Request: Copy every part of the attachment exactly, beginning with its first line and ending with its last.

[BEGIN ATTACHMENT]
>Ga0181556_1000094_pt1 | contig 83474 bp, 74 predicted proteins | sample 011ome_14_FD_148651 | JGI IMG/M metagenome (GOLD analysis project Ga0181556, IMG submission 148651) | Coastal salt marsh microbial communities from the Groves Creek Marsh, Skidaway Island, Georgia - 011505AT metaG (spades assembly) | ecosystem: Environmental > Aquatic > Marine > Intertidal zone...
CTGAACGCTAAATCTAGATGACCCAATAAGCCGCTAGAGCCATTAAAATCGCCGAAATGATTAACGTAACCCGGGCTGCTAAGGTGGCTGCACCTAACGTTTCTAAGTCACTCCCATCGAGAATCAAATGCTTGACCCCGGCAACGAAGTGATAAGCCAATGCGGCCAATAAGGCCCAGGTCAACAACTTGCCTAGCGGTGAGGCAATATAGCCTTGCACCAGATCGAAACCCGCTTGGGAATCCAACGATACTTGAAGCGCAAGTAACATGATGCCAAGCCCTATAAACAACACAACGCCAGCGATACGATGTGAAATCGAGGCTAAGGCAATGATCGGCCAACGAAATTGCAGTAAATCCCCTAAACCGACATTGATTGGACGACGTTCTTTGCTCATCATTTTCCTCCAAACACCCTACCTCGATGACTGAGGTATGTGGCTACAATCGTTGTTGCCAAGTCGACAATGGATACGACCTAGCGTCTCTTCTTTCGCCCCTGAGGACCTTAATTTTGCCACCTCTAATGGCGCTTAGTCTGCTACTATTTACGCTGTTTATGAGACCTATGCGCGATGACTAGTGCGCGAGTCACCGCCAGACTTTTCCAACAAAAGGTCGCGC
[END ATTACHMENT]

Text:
>Ga0181556_1000094_pt1 | contig 83474 bp, 74 predicted proteins | sample 011ome_14_FD_148651 | JGI IMG/M metagenome (GOLD analysis project Ga0181556, IMG submission 148651) | Coastal salt marsh microbial communities from the Groves Creek Marsh, Skidaway Island, Georgia - 011505AT metaG (spades assembly) | ecosystem: Environmental > Aquatic > Marine > Intertidal zone...
CTGAACGCTAAATCTAGATGACCCAATAAGCCGCTAGAGCCATTAAAATCGCCGAAATGATTAACGTAACCCGGGCTGCTAAGGTGGCTGCACCTAACGTTTCTAAGTCACTCCCATCGAGAATCAAATGCTTGACCCCGGCAACGAAGTGATAAGCCAATGCGGCCAATAAGGCCCAGGTCAACAACTTGCCTAGCGGTGAGGCAATATAGCCTTGCACCAGATCGAAACCCGCTTGGGAATCCAACGATACTTGAAGCGCAAGTAACATGATGCCAAGCCCTATAAACAACACAACGCCAGCGATACGATGTGAAATCGAGGCTAAGGCAATGATCGGCCAACGAAATTGCAGTAAATCCCCTAAACCGACATTGATTGGACGACGTTCTTTGCTCATCATTTTCCTCCAAACACCCTACCTCGATGACTGAGGTATGTGGCTACAATCGTTGTTGCCAAGTCGACAATGGATACGACCTAGCGTCTCTTCTTTCGCCCCTGAGGACCTTAATTTTGCCACCTCTAATGGCGCTTAGTCTGCTACTATTTACGCTGTTTATGAGACCTATGCGCGATGACTAGTGCGCGAGTCACCGCCAGACTTTTCCAACAAAAGGTCGCGC